Bentley Continental GT
Bentley Motors
The shockingly fast Bentley Continental GT coupe has already become a favorite in the Hamptons as well as in Malibu.
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updated 10/9/2006 3:24:48 PM ET 2006-10-09T19:24:48

It should surprise no one that Warren Buffett doesn't spend a lot of time worrying about what he drives. Last month the famously frugal billionaire investor auctioned off his personal car for charity. The auto in question was a 2001 Lincoln Town Car with the vanity license plate "THRIFTY."

The point is the 75-year-old Buffett, who took over Berkshire Hathaway in 1965 and has a personal net worth estimated at around $44 billion, can afford to buy any car he wants — heck, he could afford to buy Ford.

Yet like many seriously rich men he either doesn't have the time or the interest to drive a car that is superfast or ultra-expensive. What he wants is a safe, reliable, comfortable car that will get him to his next appointment on time. Not only are many of the most successful people, such as Buffett or Microsoft Chairman Bill Gates, usually too busy to drive themselves, they would also give their shareholders nightmares if they took to driving around in Lamborhghinis.

A boring truth

According to a survey released last month by CareerBuilder.com and Cars.com, the majority of respondents thought that the typical CEO drives a luxury vehicle on which he or she spent $70,000 or more. The reality is much different, if the survey is correct. It states that CEOs spend less than $25,000 on average for their primary car, and that only 19% of respondents drive a luxury car.

The rest of the list broke down like this: passengers cars (29% ), SUVs (24%), pickup trucks (13%), vans and minivans (9%) and sports cars (6%).

Apparently, it all comes down to the industry in which one works. Investment bankers concerned that they may have been condemned to a life of driving out to the Hamptons in a minivan can breathe a collective sigh of relief. The survey found that senior banking executives are the most likely to be seen driving luxury cars and sports cars, while health-care professionals prefer SUVs, and general contractors pickup trucks.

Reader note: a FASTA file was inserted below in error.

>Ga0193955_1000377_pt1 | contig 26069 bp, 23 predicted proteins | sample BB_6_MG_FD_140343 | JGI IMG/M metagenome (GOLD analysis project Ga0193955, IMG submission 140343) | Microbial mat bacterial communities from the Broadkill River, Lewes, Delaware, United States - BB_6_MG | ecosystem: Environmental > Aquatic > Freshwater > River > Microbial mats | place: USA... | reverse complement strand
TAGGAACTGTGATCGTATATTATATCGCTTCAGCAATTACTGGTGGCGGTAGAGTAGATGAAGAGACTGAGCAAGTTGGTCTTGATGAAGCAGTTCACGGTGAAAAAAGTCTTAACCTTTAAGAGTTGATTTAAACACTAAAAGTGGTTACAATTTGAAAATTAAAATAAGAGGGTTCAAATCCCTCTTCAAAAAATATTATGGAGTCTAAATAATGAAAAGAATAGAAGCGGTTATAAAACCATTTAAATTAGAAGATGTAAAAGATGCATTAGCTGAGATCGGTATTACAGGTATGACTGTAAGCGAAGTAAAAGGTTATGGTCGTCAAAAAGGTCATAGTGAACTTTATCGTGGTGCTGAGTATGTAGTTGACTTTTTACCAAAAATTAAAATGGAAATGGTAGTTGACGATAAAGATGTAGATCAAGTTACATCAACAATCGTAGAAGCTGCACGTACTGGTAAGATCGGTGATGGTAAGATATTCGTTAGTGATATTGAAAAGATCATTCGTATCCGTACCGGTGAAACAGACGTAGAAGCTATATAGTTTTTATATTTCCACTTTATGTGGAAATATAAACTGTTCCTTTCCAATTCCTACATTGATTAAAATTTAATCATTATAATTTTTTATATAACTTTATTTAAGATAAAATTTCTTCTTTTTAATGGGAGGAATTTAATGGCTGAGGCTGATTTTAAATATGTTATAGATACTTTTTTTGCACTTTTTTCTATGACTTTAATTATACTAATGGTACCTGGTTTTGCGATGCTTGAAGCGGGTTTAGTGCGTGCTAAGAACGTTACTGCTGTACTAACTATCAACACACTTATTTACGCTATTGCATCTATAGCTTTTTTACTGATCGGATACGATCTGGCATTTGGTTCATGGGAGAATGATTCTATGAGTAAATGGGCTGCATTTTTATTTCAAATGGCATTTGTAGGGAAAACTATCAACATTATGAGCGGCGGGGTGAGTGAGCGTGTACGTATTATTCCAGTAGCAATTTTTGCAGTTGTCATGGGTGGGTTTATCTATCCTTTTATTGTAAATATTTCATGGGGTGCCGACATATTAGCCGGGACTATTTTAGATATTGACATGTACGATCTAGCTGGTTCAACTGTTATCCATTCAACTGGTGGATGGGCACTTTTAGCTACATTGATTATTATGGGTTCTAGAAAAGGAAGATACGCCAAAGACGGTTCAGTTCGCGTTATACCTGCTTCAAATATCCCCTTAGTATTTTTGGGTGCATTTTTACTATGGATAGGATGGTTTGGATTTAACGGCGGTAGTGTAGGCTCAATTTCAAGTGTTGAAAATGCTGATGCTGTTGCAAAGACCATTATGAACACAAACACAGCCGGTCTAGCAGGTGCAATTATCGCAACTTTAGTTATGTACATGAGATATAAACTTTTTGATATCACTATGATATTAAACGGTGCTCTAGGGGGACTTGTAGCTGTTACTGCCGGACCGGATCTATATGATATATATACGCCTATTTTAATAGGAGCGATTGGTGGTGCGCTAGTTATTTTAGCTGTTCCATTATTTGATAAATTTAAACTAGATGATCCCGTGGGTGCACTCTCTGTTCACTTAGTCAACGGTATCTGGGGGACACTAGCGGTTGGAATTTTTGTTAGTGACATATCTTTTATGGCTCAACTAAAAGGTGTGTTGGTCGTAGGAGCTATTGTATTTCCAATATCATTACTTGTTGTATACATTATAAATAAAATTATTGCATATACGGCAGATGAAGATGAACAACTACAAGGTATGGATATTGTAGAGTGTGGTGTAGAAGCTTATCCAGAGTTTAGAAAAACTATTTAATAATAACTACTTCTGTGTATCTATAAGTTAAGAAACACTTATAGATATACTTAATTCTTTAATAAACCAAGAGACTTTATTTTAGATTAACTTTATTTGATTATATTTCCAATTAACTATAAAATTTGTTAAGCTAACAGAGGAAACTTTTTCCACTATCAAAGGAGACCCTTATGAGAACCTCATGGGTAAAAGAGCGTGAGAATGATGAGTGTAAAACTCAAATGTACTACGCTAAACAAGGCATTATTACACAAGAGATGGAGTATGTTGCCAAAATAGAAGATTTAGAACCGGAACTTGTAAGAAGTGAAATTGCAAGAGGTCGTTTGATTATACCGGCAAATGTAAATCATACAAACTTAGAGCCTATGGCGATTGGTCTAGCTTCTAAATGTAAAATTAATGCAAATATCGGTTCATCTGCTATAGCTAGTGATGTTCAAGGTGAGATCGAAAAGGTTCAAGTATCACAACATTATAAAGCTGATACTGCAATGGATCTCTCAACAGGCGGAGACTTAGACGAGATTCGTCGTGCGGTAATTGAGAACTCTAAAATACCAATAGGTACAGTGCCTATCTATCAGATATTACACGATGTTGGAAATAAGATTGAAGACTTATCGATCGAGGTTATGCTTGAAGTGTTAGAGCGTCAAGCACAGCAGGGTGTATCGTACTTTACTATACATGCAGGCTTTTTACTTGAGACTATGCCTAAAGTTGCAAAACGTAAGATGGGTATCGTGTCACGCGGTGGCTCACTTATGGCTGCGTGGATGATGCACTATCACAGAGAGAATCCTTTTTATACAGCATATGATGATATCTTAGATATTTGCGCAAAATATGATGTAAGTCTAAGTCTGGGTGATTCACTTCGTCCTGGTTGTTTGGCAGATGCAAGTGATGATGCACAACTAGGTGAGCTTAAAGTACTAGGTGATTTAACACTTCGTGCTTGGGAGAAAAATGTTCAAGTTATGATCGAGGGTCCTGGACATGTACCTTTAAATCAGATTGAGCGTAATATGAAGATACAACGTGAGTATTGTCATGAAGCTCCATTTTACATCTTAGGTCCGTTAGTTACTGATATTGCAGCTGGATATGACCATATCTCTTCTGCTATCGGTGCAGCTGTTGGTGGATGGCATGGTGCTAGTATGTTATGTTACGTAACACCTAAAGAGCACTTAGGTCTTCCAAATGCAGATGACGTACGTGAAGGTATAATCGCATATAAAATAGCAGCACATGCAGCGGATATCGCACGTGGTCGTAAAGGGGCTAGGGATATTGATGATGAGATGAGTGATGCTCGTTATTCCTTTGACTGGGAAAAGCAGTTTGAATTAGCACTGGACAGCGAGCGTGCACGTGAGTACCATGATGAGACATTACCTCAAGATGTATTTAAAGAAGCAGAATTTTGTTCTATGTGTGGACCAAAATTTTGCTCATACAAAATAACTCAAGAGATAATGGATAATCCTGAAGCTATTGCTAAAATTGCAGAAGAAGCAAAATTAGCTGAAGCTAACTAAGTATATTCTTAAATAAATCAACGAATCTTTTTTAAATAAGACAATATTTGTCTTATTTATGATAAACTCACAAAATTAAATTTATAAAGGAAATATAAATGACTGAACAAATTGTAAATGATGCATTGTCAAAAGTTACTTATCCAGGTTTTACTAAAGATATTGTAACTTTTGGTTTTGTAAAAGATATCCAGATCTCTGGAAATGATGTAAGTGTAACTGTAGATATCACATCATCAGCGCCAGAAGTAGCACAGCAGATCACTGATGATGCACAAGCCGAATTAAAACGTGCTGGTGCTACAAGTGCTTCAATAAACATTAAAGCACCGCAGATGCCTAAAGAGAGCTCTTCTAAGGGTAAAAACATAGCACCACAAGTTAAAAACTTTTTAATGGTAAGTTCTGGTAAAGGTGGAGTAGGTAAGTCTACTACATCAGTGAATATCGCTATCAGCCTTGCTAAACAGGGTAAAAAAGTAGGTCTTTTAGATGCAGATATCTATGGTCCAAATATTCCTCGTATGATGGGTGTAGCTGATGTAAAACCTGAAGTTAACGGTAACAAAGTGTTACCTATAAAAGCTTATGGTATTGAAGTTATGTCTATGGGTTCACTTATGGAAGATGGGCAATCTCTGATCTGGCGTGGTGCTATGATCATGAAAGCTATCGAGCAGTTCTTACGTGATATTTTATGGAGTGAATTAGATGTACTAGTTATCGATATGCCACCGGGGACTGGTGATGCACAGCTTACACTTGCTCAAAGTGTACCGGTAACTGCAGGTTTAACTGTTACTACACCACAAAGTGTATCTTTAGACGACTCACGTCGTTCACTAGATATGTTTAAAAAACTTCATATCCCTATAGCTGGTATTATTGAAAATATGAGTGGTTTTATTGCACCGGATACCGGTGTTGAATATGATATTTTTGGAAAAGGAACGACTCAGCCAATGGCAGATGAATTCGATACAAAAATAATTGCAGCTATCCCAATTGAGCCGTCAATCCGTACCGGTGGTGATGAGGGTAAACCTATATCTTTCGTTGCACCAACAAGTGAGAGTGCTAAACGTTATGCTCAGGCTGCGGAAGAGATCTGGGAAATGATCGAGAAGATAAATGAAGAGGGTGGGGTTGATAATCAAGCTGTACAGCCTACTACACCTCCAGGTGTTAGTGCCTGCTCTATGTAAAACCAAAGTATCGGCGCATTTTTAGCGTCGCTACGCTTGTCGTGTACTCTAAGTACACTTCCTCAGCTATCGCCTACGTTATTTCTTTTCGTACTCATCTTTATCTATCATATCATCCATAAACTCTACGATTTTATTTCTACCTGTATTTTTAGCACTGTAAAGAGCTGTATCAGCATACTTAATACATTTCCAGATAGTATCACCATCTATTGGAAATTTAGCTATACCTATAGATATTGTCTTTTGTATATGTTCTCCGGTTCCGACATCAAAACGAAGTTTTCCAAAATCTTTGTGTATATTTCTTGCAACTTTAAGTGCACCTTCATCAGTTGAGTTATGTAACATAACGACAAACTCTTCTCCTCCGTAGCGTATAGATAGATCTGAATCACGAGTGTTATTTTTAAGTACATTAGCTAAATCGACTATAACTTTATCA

Making an impression

Luckily for those in corner offices who do love cars, and want to make a statement, manufacturers offer an expanding array of worthy rides for any personality type and business style.

If you're more conspicuous than the typical captain of industry, you have it made. The boom in luxury and ultra-luxury markets has brought with it a class of lavish vehicles without historical compare. Sedans with price points comfortably fixed at or around $100,000 have become regulars in the stables of lux heavies Audi, BMW, Jaguar, and Mercedes-Benz.

Symbols of power

And that's not to mention sport-oriented offerings from recognized nameplates Aston Martin, Maserati, and Porsche. If wealth and success are your means of making possible boyhood dreams of speed, a supercar from one of the handful of low-volume, exotic manufacturers from Koenigsegg to Bugatti may be in.

Of course, hulking SUVs remain top contenders as stand-ins for power and pride, despite the general rise in gas prices. Lincoln and Cadillac have just remade their flagship offerings, the Navigator and the Escalade, with more heft and bling all around. Mercedes-Benz, meanwhile, is floating its new $55,675 GL450.

Copyright © 2012 Bloomberg L.P.All rights reserved.

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